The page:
by Meghan Kallman, one of the co-founders of Epic Skill Swap
About a year and a half ago I was at some sort of gathering full of great people. In one corner someone was playing the guitar and a little group was singing, and someone else was explaining his job—suicide prevention—to another little group. (The person in question was none other than Hollis Easter, one of Epic Skill Swap’s stellar co-organizers). I was eavesdropping a little bit, and thinking that, though I’d known Hollis for a while, I didn’t know why he does suicide prevention. I was astounded by how much he knew about it. And I had this little thought, like “hey, wouldn’t it be cool to have some sort of get-together so that people could explain to each other the interesting things that we know how to do and why we care about doing them?”.
And so Charis and Alison and I hammered together the first Epic Skill Swap in 2012. We had no idea what was going to happen; we rounded up as many people as we could get our hands on, asked them what they would want to teach in a long-weekend skill sharing workshop, begged some field space off of a beautiful farm in Northwest Connecticut, set up a few tents, and crossed our fingers.
Awesomeness ensued. We learned amazing things (the highlight of that weekend for me was doing yoga on aerial silks, a workshop that will fortunately be offered again this year), and we also figured out how to make a little village like that tick. When, at the end of the weekend, a surprise funnel cloud came over the hill and we had to have thirty people holding the event tent down and the wind was ripping around us and the hail was pounding down on everything in sight and the lightning was wayyy too close for comfort, it became clear to me that even a small community forged by forty-eight hours of learning and goofing off is a force to be reckoned with.
I’ve been an activist for a long time now, confronting and marching and sitting-in and letter-writing and boycotting and doing all sorts of other things. And I consider Skill Swap one of the most inspiring kinds of activism I’ve ever been a part of. Here’s why:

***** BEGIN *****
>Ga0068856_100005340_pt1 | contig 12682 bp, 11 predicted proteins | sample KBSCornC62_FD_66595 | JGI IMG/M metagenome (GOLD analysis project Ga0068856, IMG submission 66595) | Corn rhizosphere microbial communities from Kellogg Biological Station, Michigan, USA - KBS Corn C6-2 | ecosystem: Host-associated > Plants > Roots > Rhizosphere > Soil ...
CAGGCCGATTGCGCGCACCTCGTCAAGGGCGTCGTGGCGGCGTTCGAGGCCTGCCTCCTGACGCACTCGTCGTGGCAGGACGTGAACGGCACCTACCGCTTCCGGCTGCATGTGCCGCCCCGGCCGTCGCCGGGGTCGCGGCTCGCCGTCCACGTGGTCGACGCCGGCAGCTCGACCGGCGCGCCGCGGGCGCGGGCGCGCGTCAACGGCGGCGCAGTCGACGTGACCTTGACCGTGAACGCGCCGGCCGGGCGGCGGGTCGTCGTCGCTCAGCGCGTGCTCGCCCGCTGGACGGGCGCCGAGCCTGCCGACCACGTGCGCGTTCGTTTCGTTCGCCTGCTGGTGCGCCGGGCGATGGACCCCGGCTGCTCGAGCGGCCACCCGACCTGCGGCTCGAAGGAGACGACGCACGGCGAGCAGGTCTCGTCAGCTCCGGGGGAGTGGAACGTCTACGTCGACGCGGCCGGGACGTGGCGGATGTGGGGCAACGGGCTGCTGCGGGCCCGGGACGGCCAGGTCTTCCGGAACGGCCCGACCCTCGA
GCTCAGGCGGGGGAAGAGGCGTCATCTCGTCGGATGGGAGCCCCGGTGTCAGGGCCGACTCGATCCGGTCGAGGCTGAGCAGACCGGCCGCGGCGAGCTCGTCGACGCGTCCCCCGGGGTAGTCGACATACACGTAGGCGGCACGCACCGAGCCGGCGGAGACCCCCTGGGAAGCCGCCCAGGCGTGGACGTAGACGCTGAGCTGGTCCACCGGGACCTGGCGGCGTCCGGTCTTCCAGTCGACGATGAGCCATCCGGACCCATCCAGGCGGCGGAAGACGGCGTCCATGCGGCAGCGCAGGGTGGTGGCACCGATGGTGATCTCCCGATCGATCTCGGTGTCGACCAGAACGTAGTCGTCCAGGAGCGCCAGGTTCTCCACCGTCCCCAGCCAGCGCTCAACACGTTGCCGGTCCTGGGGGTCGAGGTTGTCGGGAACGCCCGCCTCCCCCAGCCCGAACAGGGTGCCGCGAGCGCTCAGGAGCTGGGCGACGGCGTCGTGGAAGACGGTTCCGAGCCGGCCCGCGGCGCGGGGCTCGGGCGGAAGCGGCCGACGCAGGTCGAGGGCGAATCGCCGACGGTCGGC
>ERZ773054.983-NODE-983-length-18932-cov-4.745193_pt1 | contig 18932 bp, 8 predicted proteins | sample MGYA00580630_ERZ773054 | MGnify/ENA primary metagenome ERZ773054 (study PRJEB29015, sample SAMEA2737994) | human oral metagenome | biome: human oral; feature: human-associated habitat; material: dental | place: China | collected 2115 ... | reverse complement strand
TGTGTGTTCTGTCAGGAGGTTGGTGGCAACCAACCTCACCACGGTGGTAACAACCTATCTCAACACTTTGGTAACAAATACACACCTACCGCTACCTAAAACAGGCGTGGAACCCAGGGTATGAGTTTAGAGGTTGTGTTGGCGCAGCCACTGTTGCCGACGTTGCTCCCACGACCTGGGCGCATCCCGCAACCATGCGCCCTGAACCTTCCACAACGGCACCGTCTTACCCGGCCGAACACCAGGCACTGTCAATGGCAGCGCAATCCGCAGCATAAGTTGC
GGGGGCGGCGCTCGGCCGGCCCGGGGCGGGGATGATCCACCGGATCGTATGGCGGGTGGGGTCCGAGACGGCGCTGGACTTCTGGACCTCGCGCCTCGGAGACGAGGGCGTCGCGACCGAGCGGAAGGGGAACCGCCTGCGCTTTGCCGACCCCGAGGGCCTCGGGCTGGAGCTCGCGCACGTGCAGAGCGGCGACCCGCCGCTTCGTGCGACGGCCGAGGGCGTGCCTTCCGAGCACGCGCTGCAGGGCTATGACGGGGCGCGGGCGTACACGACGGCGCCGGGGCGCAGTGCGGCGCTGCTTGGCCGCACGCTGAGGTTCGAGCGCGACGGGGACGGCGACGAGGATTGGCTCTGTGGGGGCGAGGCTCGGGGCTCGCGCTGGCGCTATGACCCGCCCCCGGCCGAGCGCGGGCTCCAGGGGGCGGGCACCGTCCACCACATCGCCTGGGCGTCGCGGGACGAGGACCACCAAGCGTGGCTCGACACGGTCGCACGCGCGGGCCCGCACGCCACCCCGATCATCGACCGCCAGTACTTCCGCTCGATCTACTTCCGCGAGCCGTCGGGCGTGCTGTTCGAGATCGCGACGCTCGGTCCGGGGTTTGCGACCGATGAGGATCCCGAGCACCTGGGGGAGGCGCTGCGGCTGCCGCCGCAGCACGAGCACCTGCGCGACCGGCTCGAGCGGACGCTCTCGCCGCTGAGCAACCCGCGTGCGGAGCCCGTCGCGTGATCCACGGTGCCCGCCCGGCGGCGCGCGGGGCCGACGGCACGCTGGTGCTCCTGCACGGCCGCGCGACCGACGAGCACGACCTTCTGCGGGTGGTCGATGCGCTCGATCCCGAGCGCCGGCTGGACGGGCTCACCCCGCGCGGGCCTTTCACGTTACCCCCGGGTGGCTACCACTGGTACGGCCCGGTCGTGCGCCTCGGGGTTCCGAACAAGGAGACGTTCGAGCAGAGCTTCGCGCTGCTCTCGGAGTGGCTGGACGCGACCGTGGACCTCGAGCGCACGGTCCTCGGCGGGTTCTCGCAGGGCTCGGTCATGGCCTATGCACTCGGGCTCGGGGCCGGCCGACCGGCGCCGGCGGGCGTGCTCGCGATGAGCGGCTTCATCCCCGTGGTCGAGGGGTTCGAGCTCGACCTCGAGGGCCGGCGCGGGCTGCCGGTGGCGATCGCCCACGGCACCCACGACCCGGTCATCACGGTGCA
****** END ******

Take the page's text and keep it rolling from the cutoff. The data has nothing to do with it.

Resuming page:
- It is generative. Epic Skill Swap gives us tools to help build the kind of world we want. Critiquing the kind of world we currently have is important, but equally important is prefiguring the things we want to persist.
- It draws on and capitalizes on power, knowledge, and skill that our communities already have. It continually gives us the opportunity to be impressed by others’ badass-ness.
- It enables us to build power and acquire knowledge and skills from those same badasses. See kids? Learning can be fun!
- Actually, that business about fun is for real. I’m a sociologist, and some insightful studies in my discipline have shown that it’s the close friendships that really matter when the rubber hits the road. Folks who sat in at the lunch counters to protest segregation did so because their close friends encouraged them to, and sat by their sides. Relationships that are built on fun and community sustain us during tough times. And so making space to build those relationships is important.
- Also, who wouldn’t want to learn how to make yogurt?
Skill Swap will be different this year—we outgrew the whole camp-in-a-field-without-infrastructure business. We hope that our space at Wilmot will make the weekend accessible for a broader group of folks, and permit sharing of some more complex skills. We’ve got a bigger group of people organizing (on a consensus basis), bringing up questions of how you put on a party like this in the most just, inclusionary, transparent, and accessible way possible. We’ve started to think in the past few months about a mission statement, and as part of that have put together some musings about what the Epic Skill Swap is to each of us, and why it matters. I hope you’ll share some of your own thoughts with us this year. The mission statement as such isn’t important—but knowing what this festival means to everyone is.